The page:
Poster Session 22339: A Comparison Between Seminal Plasma RNA and Blood Plasma RNA in HIV+ Men Who Receive Either Zidovudine (ZDV) Plus Lamuvidine (3TC) or ZDV Plus 3TC Plus Indinavir
June 30, 1998
In this study of an issue that has implications for public health and for clinical care of patients with HIV, a team from UNC examined the effect of antiviral therapy on HIV in blood and in semen, and discussed whether transmission of resistant virus could occur even when a patient is using effective anti-HIV medications.
The study enrolled 15 men with CD4 cell counts below 200, at least 6 months of ZDV (AZT) use, and no prior indinavir or 3TC use, and randomized then to a double-blinded regimen of either AZT/3TC/placebo or AZT/3TC/indinavir. Ten were randomized to the three drug arm and 5 to the two drug arm. Both arms had similar baseline semen and blood HIV levels, around 3.5 logs and 4.8 logs respectively. Semen plasma HIV levels could be measured down to the 1000 copies/mL level, while blood plasma was measured to the 400 copies/mL level.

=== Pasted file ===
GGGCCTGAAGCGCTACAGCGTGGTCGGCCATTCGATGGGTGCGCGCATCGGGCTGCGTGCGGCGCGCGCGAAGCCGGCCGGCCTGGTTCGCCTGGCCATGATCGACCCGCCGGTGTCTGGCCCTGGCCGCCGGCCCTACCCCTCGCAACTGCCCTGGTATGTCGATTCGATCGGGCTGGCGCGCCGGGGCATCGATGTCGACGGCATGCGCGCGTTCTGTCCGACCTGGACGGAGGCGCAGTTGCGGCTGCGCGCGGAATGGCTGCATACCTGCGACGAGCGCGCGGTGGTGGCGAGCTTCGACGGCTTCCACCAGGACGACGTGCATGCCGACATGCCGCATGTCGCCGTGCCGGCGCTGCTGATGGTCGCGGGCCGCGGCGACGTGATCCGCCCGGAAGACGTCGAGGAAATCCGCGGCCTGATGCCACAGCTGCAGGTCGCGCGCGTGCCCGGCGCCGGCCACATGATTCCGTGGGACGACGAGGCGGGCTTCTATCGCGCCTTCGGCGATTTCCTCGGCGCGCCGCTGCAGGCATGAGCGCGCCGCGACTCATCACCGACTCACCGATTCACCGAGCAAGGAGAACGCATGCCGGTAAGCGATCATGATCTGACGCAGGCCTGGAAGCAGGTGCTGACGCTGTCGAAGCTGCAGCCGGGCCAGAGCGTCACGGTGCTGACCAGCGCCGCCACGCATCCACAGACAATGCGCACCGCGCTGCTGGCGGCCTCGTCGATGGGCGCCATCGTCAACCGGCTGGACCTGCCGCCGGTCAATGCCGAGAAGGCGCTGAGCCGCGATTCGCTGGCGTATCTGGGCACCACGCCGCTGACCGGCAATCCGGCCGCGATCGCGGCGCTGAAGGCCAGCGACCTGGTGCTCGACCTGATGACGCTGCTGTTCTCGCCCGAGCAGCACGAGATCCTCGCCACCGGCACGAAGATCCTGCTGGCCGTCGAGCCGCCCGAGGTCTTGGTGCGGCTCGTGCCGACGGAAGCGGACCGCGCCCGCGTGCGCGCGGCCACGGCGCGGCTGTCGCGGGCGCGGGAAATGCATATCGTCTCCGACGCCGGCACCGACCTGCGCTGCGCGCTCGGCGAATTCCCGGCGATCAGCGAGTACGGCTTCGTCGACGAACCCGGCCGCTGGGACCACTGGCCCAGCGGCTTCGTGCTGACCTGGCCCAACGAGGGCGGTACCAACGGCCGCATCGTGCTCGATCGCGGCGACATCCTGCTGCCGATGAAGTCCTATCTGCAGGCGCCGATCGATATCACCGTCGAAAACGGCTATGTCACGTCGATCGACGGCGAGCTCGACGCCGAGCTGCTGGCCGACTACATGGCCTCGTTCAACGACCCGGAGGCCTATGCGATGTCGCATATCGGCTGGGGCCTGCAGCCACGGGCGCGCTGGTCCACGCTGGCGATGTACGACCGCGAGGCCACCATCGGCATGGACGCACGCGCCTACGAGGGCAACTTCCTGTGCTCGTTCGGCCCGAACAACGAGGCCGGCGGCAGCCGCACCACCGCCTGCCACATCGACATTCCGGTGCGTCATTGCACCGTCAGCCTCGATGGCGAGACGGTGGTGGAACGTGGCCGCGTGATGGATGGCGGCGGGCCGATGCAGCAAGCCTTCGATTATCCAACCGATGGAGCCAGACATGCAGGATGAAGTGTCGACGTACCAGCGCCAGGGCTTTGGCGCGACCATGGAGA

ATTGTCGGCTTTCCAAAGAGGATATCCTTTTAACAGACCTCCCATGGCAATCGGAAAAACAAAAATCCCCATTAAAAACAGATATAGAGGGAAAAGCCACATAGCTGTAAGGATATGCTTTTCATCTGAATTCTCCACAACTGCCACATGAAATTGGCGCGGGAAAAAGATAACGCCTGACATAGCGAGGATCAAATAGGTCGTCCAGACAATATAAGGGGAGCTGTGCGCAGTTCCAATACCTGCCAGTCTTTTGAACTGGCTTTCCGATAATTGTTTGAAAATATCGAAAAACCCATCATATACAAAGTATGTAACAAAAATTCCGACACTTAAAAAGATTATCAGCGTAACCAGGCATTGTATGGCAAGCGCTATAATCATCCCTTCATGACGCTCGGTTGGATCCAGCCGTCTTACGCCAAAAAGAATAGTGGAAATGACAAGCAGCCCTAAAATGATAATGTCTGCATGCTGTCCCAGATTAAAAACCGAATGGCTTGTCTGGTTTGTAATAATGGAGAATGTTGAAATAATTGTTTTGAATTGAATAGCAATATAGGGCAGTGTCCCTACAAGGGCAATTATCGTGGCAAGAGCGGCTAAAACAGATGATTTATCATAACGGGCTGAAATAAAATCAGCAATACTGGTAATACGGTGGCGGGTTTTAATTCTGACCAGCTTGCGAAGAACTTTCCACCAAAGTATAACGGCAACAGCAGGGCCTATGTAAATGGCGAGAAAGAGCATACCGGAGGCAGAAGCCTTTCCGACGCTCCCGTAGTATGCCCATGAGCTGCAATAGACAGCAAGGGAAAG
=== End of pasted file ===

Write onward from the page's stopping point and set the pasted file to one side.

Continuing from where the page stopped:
After 24 weeks of treatment, semen HIV levels were below detection in 90% of the men in the triple combination arm, and in 80% of the two-drug arm, while blood HIV levels were undetectable in 80% and 60% respectively.
The researchers concluded that while effective antiretroviral therapy can reduce the levels of HIV in semen, the chance for HIV transmission still exists, given the lack of uniform response to therapy and the limits of sensitivity of the semen HIV viral load test. Additionally, since semen can be found when a patient is on antiviral treatment, the chance for transmission of resistant HIV also exists. This study provides further evidence that transmission prevention efforts are doubly important in the age of HAART.
This article was provided by TheBodyPRO.com. It is a part of the publication The 12th International AIDS Conference.
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